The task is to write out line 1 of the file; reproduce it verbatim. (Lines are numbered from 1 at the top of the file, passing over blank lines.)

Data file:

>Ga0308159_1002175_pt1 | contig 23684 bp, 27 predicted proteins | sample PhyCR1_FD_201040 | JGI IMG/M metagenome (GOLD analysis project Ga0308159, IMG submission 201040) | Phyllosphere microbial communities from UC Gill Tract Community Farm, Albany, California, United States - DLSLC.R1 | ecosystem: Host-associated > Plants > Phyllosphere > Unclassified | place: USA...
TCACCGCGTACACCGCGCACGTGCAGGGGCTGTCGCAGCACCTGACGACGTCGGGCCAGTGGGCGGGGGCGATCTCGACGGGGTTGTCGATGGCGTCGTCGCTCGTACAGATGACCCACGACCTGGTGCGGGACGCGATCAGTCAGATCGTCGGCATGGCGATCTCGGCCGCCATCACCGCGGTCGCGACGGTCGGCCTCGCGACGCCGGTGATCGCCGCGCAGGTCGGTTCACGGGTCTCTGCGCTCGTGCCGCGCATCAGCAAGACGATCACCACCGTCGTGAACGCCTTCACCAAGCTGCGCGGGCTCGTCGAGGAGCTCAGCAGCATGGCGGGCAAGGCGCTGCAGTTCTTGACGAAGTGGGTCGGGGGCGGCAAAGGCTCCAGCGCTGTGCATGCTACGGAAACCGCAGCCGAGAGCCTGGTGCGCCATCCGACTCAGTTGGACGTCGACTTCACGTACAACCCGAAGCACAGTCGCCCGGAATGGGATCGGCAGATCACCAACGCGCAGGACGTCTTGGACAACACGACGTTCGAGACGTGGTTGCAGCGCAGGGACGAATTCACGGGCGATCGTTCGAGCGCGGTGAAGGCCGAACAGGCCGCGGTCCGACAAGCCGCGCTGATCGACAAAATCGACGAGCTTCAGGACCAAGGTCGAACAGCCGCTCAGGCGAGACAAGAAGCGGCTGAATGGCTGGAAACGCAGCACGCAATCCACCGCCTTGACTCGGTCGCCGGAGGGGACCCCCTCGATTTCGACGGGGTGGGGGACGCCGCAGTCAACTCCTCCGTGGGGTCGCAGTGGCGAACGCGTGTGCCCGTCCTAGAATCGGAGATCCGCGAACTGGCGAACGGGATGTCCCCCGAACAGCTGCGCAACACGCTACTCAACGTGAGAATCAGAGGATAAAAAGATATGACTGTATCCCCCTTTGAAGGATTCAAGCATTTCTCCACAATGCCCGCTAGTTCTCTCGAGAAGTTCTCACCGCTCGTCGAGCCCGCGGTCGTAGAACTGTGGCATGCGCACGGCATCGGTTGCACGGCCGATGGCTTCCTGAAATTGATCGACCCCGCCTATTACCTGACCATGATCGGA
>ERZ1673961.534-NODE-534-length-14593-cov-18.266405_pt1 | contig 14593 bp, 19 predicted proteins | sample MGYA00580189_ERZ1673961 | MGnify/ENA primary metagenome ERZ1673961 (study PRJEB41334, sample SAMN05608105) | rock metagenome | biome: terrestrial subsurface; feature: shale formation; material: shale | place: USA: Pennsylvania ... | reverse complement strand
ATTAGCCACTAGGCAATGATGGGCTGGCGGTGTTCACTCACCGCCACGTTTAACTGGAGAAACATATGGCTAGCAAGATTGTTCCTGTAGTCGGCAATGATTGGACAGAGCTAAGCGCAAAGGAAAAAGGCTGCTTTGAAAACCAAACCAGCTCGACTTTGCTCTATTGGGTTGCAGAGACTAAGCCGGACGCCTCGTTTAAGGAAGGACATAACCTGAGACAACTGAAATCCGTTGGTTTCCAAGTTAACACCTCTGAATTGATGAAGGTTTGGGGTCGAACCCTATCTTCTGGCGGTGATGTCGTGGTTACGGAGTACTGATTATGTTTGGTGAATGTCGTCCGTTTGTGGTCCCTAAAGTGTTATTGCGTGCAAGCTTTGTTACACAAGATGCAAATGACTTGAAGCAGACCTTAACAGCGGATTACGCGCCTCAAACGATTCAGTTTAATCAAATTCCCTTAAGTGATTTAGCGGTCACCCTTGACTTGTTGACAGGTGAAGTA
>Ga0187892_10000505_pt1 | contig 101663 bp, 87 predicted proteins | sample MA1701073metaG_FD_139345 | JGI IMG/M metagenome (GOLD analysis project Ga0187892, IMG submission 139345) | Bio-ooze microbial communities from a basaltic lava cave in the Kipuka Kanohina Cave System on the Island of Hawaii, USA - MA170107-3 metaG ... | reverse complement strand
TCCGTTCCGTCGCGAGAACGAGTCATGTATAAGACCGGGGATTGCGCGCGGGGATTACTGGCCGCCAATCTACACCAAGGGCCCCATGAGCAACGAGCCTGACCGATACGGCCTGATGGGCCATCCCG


>Ga0308159_1002175_pt1 | contig 23684 bp, 27 predicted proteins | sample PhyCR1_FD_201040 | JGI IMG/M metagenome (GOLD analysis project Ga0308159, IMG submission 201040) | Phyllosphere microbial communities from UC Gill Tract Community Farm, Albany, California, United States - DLSLC.R1 | ecosystem: Host-associated > Plants > Phyllosphere > Unclassified | place: USA...